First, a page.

The cooler days are here and it’s still a great time to enjoy many of the small birds that visit gardens, parks and coastal areas.
Christmas is coming and, of course, it’s easy to associate the festive time of year with the (European) robin, with its bright red chest.
For a small bird (14cm), its beautiful song is fantastic to hear throughout the day and where there are bright streetlights, you can often hear them singing throughout the night too.
Both males and females are similar in appearance, with juveniles gaining the red breast with age.
Robins can be spotted in the summer months in the Algarve, but many more make the journey from the northern regions of Portugal, Spain and even further away northern countries to enjoy the warmer climate.
Almost anywhere there are bushes and trees in the Algarve, you will find chiffchaffs. These tiny (12cm) birds move through the branches, flicking their wings to disturb insects hiding. There are two species of chiffchaff found in the Algarve, the Iberian chiffchaff and the common chiffchaff.
The Iberian chiffchaff migrates in the winter and the common chiffchaff arrives in numbers from the northern countries. Apart from the size, they are easy to identify due to their brown and olive colouring with pale under areas.
Not only are they common, but I also find they are less concerned with human presence than a lot of other species, making them easy to watch as they move through the foliage. During March, there is the possibility to witness both species in the Algarve and, although difficult to visualise the differences between the species, both sing with their namesake song of “chiff chaff … chiff chaff”, with the Iberian chiffchaff adding a small trill to the end.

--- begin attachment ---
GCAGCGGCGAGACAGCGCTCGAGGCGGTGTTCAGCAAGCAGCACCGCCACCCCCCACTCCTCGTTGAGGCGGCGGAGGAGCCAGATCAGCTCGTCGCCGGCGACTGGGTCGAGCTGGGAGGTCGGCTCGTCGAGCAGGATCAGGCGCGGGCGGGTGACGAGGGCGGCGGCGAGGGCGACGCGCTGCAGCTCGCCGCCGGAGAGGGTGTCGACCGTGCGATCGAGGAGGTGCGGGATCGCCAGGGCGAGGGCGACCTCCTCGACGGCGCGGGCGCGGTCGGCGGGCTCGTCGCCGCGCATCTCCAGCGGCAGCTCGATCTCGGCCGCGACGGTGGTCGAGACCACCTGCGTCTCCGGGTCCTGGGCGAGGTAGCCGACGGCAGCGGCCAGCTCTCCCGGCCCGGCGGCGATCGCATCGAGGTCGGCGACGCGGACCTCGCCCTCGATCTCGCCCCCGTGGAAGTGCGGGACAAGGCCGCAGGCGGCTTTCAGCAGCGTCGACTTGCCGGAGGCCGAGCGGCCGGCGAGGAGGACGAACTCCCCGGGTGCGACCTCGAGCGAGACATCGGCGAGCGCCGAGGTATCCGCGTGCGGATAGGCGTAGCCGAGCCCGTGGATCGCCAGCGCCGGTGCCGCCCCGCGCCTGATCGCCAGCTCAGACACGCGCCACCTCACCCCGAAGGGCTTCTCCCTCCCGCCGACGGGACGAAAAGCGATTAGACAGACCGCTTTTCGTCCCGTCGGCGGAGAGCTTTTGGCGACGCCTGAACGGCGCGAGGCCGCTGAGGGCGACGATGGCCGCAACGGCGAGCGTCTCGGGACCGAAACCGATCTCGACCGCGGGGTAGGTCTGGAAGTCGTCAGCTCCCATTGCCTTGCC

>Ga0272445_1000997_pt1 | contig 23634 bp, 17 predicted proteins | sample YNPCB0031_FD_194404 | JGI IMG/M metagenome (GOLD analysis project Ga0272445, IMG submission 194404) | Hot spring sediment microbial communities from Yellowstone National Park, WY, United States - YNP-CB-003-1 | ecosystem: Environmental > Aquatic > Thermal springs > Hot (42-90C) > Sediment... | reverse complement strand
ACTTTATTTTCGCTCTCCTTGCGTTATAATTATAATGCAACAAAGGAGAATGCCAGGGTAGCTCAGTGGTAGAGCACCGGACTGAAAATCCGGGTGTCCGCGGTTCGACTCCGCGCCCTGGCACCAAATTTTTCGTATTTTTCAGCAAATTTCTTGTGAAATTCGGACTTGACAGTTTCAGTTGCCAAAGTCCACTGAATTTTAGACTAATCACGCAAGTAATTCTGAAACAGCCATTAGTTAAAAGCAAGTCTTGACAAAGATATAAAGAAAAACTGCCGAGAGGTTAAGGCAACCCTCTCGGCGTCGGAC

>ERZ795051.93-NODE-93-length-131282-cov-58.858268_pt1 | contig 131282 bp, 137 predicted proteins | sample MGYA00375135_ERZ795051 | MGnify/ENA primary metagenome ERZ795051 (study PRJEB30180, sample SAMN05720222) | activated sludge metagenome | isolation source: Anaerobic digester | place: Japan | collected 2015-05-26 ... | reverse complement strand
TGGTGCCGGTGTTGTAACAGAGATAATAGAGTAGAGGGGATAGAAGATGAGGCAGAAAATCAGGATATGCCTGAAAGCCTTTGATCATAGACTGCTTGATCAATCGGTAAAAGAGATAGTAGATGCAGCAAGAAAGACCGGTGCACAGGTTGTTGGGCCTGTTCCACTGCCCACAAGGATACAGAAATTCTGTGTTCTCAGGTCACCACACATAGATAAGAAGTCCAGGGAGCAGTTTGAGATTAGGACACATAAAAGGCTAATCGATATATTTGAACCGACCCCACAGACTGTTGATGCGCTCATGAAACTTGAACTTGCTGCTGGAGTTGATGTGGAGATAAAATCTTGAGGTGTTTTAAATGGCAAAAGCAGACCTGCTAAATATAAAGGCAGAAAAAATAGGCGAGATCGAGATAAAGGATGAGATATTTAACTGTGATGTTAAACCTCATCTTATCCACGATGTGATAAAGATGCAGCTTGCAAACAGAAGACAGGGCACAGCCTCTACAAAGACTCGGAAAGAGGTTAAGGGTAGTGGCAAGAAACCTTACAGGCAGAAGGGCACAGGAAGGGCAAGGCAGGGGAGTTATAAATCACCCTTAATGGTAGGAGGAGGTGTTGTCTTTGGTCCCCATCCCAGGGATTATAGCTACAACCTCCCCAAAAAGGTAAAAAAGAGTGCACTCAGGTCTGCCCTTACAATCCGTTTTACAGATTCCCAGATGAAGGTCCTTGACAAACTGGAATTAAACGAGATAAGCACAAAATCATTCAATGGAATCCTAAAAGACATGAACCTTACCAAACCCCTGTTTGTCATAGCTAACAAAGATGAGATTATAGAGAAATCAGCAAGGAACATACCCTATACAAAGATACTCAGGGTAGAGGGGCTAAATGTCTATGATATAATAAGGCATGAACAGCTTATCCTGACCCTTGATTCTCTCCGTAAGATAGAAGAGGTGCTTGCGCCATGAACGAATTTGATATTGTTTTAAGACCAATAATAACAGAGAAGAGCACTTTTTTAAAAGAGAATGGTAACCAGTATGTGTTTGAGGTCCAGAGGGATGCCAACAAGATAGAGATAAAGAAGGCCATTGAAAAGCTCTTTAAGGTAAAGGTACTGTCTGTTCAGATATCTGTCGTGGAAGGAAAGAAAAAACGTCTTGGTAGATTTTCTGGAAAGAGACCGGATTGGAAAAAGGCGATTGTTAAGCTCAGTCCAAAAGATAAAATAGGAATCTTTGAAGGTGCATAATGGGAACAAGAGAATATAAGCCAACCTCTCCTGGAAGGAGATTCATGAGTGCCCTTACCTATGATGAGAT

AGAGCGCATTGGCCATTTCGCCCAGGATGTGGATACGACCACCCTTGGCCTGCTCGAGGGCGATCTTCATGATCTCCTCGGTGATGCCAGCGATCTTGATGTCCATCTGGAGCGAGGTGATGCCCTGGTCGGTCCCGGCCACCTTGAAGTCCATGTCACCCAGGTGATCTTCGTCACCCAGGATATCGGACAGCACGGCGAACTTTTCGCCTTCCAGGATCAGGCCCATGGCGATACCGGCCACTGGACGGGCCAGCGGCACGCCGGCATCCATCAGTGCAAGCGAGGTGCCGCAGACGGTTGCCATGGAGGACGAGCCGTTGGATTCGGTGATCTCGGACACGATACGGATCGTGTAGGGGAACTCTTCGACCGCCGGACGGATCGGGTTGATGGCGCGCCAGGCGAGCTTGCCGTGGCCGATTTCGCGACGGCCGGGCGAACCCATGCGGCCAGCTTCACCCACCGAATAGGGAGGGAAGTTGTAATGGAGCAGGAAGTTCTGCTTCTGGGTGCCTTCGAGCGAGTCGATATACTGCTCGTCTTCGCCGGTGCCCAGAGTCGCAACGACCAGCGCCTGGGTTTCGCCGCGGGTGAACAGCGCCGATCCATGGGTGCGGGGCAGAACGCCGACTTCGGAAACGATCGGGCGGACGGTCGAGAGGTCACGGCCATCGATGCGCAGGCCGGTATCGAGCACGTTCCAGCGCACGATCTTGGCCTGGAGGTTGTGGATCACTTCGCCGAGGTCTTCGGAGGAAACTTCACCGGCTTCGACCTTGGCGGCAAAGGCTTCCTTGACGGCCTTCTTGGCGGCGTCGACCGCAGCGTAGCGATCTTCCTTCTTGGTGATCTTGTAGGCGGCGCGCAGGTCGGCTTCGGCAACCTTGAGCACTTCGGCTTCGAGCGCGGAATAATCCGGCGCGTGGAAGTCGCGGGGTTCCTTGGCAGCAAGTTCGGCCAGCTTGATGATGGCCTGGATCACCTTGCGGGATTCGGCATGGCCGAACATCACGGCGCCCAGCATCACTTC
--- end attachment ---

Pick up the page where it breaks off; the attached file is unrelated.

The stonechat is a very common bird (similar in size to a robin) found almost anywhere in Portugal throughout the year. So, you may wonder why I am including it as a winter bird. The numbers seem to increase within the Algarve during the winter, probably due to short migrations.
I have walked many times along the boardwalk at the Alvor Estuary recently and, as usual, there is the common sight of a stonechat perched in the open. Normally, during the winter, the males and females are very similar, however, I have noticed that the males seem to already be sporting their amazing breeding colours.
The male has a rusty-orange breast and throat with white belly and vent. He also has a very contrasting black head, white collar and black upperparts making them easily identifiable. The name stonechat comes from its alarm call which sounds like two small pebbles being knocked together.
Although not a garden bird, if you are within a coastal lagoon area in the Algarve, you may be lucky to spot the beautiful bluethroat. A robin-sized bird with the males sporting a fantastic orange and blue colouring on the throat. They are usually found amongst the reeds and grasses of any wetland area during their winter visit to the Algarve.
Craig Rogers is a wildlife and nature photographer from Wales now living in the Algarve, offering photography workshops. For more information, photographs and his blog visit www.craigrogers.photography